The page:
All this to say, I’ve lived through a lot of change and advancements, much of it without access to a lot of information, connection, or guidance. I’ve just lived; I didn’t know anything else. I went on to nursing school, got married, got pregnant. I raised my daughter and worked full time for the next 22 years.

A photo shows a young blond-haired girl holding on to a woman with dark hair and eyes, whose head and shoulders are seen. They're indoors.

Me with my daughter: parenting with CF and a PICC line. (Courtesy of Jennifer Bleecher)

But over the years, I began working harder and harder on my health to keep up with my friends without CF. At 44, I had a swift decline in lung function that warranted transplantation. I stopped working, and three years later was wait-listed for new lungs. After almost two years, I got them.

A blond-haired woman in a black shirt stands besides a woman with dark brown hair, a red shirt, a brown sweater, and breathing clips attached to her nose. Their arms are around each other's shoulders, and their cheeks are touching.

Me, right, in my 40s, with my daughter. At the time, I was waiting for a lung transplant. (Courtesy of Jennifer Bleecher)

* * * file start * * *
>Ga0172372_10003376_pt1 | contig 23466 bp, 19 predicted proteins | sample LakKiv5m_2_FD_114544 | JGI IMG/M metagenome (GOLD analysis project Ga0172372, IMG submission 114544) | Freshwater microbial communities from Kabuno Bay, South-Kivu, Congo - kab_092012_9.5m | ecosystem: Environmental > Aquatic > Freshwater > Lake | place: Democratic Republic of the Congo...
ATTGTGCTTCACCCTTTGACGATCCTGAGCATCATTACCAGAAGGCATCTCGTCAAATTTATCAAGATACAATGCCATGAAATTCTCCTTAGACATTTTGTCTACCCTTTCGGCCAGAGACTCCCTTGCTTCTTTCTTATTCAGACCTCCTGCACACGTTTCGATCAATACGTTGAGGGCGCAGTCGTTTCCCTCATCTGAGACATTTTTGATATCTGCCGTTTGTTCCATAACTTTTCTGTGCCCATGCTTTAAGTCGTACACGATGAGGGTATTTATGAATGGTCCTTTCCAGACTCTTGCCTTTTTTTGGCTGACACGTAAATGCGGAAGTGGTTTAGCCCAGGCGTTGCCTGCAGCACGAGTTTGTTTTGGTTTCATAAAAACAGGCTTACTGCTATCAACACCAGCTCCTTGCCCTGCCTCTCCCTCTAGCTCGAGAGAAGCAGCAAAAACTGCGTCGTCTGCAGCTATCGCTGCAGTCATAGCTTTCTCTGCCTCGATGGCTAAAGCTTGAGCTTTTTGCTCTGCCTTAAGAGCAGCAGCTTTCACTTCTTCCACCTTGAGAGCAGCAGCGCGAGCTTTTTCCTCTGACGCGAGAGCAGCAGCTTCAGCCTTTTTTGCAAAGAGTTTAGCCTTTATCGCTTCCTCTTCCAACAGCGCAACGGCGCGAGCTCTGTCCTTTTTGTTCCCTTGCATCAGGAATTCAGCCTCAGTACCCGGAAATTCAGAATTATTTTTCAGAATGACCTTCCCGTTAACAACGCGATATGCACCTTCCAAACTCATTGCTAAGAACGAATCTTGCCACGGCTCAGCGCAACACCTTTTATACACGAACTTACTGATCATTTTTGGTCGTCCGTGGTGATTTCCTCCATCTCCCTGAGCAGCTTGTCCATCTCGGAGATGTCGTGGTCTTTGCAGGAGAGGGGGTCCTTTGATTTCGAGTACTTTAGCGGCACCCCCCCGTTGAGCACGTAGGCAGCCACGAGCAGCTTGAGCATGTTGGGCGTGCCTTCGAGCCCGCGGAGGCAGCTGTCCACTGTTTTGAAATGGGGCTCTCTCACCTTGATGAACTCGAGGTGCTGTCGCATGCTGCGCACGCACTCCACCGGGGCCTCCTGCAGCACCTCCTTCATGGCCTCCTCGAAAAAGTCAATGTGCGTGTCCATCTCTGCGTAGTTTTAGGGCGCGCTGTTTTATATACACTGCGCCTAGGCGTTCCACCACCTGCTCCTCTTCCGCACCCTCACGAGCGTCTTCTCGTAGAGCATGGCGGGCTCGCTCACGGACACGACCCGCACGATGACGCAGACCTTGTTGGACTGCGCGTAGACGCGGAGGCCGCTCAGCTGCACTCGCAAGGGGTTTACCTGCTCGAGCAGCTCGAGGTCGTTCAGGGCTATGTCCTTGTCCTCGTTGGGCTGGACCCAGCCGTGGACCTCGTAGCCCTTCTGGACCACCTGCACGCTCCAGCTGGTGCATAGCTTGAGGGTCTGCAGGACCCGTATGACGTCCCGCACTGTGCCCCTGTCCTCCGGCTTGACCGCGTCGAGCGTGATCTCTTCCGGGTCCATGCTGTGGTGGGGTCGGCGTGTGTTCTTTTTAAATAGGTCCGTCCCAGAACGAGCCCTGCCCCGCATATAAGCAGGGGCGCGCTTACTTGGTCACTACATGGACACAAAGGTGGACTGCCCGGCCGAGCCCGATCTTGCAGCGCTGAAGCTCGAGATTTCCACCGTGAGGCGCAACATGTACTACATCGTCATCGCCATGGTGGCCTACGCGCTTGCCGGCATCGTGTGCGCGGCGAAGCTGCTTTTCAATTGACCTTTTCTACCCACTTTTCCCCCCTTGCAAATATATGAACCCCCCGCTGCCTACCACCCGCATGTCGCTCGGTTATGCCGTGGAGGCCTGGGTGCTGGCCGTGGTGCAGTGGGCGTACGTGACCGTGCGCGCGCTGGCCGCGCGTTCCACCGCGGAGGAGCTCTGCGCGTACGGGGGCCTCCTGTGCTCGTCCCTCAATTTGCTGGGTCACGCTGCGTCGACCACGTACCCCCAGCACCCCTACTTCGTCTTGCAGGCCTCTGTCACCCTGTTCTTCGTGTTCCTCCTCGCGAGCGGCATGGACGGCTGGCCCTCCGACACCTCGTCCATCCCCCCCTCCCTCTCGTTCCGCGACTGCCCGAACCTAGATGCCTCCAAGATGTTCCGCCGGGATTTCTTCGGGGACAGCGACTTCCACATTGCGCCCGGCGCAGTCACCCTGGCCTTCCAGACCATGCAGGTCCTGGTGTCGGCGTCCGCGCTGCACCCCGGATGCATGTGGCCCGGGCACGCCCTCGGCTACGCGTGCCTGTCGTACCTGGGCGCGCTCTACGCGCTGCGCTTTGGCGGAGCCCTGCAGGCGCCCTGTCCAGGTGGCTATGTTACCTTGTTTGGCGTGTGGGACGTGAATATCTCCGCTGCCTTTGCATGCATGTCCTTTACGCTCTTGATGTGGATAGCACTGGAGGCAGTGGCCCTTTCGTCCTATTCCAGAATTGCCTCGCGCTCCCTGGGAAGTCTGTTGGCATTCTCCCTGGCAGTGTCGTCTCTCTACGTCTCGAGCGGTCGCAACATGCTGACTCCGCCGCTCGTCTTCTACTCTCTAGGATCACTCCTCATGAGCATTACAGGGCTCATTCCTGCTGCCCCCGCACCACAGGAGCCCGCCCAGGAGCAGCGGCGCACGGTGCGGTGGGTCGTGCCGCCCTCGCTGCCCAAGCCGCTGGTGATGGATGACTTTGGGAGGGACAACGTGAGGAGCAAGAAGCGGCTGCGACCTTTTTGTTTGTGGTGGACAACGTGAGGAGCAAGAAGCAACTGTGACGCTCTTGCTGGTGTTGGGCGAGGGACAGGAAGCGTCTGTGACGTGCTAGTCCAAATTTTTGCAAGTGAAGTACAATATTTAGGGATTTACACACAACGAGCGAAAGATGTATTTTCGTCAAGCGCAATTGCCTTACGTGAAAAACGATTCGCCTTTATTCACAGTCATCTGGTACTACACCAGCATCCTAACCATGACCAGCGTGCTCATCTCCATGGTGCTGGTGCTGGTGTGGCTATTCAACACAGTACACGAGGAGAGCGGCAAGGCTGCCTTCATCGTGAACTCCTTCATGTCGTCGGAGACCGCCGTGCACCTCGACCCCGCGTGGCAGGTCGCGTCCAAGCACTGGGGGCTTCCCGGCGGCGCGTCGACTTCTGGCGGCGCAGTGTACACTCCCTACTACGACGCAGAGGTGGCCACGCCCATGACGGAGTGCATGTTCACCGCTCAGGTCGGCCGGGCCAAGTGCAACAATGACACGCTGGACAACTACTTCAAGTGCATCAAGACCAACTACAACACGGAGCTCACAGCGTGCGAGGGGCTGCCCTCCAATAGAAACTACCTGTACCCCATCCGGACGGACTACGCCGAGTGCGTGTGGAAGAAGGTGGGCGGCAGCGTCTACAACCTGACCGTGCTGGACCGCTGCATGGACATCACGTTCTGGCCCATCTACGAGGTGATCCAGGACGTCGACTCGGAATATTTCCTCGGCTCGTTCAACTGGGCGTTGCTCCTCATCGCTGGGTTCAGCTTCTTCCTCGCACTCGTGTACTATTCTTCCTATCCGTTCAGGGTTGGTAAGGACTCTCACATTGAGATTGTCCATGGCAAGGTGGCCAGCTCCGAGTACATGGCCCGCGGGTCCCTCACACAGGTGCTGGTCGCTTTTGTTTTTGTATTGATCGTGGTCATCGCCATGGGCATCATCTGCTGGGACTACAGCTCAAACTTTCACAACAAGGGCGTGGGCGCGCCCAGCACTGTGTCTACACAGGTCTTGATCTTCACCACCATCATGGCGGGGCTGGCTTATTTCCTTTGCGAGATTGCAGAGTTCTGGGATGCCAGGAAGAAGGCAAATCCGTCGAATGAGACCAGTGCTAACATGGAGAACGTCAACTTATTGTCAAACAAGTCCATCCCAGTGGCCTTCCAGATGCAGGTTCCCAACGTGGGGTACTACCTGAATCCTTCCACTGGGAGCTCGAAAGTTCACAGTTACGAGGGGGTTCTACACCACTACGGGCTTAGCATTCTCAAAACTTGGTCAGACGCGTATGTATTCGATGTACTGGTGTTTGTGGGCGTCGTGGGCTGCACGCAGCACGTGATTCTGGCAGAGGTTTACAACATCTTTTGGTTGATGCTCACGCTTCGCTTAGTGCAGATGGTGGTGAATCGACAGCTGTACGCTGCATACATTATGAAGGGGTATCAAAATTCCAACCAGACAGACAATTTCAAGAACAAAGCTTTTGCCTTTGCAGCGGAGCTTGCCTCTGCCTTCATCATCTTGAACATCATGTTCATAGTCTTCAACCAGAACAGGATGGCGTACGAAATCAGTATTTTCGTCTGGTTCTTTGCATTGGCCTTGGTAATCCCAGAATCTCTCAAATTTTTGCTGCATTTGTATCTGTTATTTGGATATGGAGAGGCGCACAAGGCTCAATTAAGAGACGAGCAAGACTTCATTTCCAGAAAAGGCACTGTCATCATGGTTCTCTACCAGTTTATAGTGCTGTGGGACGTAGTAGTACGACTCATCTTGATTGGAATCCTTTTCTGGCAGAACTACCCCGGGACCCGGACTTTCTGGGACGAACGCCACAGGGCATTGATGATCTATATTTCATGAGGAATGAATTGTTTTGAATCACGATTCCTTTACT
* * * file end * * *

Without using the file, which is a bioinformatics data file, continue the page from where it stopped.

I’ve been living a new life since my lung transplant two years ago. It’s like someone has hit rewind on my lung function and sent it back to my teenage years. It’s surreal, profound, and life-changing in a multitude of ways.

A blond-haired woman stands in a black jacket while a shorter woman with brownish hair, also dressed in black, grasps her arm. They're in a mall.

Me again, right, with my daughter — as well as my new lungs and new life. (Courtesy of Jennifer Bleecher)

Most of my CF story has been living beyond my disease: living beyond my life expectancy, living beyond the expected limitations of this disease, and living beyond my native lungs. At times I’ve lived intentionally, while other times I was a product of the era I grew up in, without much information to guide, or limit, me.

It hasn’t been easy. There have been many ups and downs throughout the years. Now in my 50s, I’ve learned the importance of balance when honoring what my body requires from me while trying to find meaning and purpose. I’ve come to realize that grace and kindness to my mind, body, and soul are important.

I hope this column encourages and reminds you to be mindful to live beyond your CF, whatever that means to you!

Note: Cystic Fibrosis News Today is strictly a news and information website about the disease. It does not provide medical advice, diagnosis, or treatment. This content is not intended to be a substitute for professional medical advice, diagnosis, or treatment. Always seek the advice of your physician or other qualified health provider with any questions you may have regarding a medical condition. Never disregard professional medical advice or delay in seeking it because of something you have read on this website. The opinions expressed in this column are not those of Cystic Fibrosis News Today or its parent company, BioNews, and are intended to spark discussion about issues pertaining to cystic fibrosis.